Scout explains what to expect from Jordan Hawkins

Jordan Hawkins, New Orleans Pelicans. (Photo by Carmen Mandato/Getty Images)
Jordan Hawkins, New Orleans Pelicans. (Photo by Carmen Mandato/Getty Images) /

After much speculation that the New Orleans Pelicans would be trading up in the draft to select G League Ignite guard Scoot Henderson, the team ultimately decided to keep their core roster intact and their original draft pick.

With that selection (the 14th overall pick in the draft), the Pelicans selected UConn Huskies sharpshooter Jordan Hawkins. As the “sharpshooter” designation implies, Hawkins can indeed shoot the basketball. He hit 38.8% of his 7.6 3-point attempts per game during his sophomore season.

But can his shooting translate in the NBA? Is there anything more the Pelicans can expect from him? To answer these questions, we asked NBA/college scout Chuck from the Chucking Darts NBA Podcast what we should expect from Hawkins. Here is what he said:

"Jordan Hawkins does not stop. Yes, he makes piles of 3s. 109 this year, to be exact. Among drafted underclassmen in the last 10 years, only two made more 3s in their drafted year: Trae Young and Jamal Murray. But Hawkins is not a blue-chip PG prospect, and he is only 6’5. After all, teams can find Landry Shamet or Isaiah Joe anywhere, right? What makes Hawkins worth the Pelicans’ lottery pick?Bluntly, he does not stop. He does not merely cut off screens; he sprints and sprints hard. When he elevates, he is off the ground quickly and, despite a lightning release, stays in the air just a bit longer, and gives gassed trailing defenders just an extra moment to run into him and trigger FTs. Jordan hit 125 of those, 4th among NCAA 1st rounders (Brandon Miller, Anthony Black, Marcus Sasser, all of whom did not sniff Hawkins’ 89% mark). He not only attacks open lanes, he mixes paces, especially off DHOs when he can keep trailers on his hip and engage the big. His finishing is still developing, but he shows flashes of seeking contact and keeping his air for finishing angles.On defense, his relentless pursuit and quick leaping helped him to block and rebound far more effectively than his frame might suggest. He may lack a top-10 prospect’s natural strength, but there is no smoke-ducking with Hawkins. There will be no plays off, few blown assignments, and even if Jordan’s length may lack against good NBA scorers, they will still have to earn their keep.This all adds up, of course. He was UConn’s best offensive player, and they steamrolled their way to a national championship behind a 121 offensive rating running pro-style sets in Hawkins’ minutes. Good players win, and teams like drafting them.New Orleans has ranked 24th and 29th in 3s attempted in Willie Green’s two years there, and so there is a temptation to say they prioritized “fit” over “best player available.” Even if that were true, the reality is that all players need an opportunity to pay off their draft selection. Some are good enough to claim minutes over established veterans immediately; that task is becoming increasingly difficult in a talent-soaked league. Others are given minutes while the team endures short-term pain. But in New Orleans, a good team will have Jordan Hawkins apply his craft immediately. They should wind him up and let him go. Once they do, he will not stop."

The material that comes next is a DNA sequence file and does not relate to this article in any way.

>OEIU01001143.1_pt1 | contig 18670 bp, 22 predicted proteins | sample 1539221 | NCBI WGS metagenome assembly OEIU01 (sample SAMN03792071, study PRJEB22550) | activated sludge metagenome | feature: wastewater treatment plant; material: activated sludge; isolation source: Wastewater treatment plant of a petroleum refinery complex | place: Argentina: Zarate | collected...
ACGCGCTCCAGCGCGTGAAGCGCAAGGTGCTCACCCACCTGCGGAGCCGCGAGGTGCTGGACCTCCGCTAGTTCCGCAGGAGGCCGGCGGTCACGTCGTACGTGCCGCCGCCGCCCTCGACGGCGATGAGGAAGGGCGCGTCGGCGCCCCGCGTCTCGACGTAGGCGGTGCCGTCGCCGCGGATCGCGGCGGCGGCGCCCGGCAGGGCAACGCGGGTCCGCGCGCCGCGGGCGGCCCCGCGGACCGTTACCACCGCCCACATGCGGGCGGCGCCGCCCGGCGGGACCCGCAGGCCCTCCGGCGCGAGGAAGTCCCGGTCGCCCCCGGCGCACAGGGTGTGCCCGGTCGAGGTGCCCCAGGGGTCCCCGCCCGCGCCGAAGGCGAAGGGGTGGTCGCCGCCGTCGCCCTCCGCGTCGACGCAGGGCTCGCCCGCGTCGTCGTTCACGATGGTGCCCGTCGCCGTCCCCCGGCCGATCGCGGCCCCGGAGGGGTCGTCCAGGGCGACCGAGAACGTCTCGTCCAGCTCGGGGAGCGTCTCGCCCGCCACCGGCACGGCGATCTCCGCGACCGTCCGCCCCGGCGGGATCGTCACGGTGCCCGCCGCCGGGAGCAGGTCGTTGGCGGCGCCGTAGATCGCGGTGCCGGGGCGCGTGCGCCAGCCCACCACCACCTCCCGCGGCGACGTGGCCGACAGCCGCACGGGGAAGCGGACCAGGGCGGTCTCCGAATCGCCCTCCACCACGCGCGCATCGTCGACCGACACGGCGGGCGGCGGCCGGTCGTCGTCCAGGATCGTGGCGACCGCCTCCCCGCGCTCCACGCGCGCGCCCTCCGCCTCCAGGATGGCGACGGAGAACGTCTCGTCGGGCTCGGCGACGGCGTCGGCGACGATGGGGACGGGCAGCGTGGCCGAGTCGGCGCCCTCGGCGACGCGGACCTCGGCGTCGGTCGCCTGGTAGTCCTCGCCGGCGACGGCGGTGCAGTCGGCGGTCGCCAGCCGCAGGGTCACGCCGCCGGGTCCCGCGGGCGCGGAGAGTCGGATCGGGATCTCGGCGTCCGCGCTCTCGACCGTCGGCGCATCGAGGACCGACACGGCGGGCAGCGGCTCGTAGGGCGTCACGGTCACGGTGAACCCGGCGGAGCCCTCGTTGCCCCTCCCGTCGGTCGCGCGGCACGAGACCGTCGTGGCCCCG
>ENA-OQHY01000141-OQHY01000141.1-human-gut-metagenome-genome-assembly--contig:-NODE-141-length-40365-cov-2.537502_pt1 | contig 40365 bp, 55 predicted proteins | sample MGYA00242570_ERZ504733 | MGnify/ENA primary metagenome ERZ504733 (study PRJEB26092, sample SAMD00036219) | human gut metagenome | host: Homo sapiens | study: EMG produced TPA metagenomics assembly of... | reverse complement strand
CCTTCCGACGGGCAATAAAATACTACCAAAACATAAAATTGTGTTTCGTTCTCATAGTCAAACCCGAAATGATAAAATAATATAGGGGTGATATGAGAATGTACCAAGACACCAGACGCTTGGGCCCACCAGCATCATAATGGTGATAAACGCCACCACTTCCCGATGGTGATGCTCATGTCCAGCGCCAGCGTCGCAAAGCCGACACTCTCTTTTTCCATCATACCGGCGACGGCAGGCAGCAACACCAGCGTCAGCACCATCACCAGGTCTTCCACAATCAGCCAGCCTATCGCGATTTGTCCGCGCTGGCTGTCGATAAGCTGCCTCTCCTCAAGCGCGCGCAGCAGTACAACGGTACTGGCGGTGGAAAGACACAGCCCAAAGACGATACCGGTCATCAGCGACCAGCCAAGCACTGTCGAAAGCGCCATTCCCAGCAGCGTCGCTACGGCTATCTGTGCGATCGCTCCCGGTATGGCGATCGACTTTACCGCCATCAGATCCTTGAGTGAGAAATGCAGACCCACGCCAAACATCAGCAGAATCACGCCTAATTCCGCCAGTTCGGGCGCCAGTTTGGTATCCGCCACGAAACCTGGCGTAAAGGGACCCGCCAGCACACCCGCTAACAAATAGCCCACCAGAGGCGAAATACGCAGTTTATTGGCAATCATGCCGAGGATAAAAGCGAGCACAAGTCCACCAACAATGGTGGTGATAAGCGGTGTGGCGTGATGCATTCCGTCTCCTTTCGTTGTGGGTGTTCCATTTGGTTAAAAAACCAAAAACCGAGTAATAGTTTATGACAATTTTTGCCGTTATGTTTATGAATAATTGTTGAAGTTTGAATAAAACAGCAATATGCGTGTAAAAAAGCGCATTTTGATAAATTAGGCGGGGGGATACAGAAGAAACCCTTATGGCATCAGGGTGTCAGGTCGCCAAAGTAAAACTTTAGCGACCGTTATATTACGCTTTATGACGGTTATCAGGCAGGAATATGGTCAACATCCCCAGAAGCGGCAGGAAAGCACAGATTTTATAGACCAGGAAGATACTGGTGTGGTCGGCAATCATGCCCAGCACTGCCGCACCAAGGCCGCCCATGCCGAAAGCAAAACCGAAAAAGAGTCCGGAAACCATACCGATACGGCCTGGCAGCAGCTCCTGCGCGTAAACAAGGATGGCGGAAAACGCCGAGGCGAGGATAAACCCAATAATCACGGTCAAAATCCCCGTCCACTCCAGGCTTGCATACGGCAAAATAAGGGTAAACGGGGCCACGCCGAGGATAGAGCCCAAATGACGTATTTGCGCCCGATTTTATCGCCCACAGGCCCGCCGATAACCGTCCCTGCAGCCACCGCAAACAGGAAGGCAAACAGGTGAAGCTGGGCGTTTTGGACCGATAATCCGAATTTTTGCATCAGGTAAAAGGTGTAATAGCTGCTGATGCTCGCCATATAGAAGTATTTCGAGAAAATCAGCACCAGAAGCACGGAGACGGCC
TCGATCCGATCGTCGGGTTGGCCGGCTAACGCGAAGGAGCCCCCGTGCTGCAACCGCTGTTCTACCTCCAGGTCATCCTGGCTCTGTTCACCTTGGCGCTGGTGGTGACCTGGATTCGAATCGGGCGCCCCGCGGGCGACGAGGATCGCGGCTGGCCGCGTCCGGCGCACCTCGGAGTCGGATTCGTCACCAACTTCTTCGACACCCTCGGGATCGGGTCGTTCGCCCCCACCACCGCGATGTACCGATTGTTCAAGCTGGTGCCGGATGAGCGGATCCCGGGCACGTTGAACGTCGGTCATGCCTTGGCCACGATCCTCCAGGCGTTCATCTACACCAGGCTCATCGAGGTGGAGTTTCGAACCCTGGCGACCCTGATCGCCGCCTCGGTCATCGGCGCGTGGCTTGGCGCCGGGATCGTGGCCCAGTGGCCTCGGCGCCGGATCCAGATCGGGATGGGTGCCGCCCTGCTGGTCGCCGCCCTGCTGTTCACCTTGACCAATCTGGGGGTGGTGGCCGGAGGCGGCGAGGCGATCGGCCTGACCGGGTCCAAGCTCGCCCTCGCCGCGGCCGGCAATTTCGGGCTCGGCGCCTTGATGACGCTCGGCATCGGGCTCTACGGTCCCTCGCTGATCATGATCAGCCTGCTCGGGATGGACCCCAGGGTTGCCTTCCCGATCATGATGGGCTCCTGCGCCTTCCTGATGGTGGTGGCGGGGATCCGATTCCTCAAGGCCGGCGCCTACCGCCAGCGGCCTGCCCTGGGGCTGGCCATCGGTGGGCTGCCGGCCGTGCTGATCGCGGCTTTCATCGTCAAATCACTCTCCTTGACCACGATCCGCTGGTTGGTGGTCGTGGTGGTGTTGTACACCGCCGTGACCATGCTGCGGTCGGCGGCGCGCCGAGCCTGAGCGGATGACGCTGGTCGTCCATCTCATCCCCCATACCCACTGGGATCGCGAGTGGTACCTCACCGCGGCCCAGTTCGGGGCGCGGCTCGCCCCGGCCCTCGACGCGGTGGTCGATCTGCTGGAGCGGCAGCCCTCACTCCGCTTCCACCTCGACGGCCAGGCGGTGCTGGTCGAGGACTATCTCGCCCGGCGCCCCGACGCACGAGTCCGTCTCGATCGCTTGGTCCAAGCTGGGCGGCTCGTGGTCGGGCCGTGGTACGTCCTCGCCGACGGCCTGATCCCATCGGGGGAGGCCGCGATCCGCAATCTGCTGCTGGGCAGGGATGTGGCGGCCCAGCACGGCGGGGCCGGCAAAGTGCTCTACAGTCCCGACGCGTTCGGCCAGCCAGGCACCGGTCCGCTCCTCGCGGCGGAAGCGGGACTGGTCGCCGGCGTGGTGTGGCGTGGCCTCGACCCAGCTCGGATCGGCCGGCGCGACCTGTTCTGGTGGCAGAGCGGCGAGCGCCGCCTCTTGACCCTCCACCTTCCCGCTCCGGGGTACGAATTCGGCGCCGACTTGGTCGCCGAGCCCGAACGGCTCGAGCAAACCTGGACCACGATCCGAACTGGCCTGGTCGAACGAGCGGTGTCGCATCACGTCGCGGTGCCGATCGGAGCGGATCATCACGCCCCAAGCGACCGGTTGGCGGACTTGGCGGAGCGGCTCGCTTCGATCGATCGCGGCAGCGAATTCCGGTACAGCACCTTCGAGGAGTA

To learn more about Jordan Hawkins and his game, be sure to check out this in-depth podcast Chuck did on him a few months ago. 

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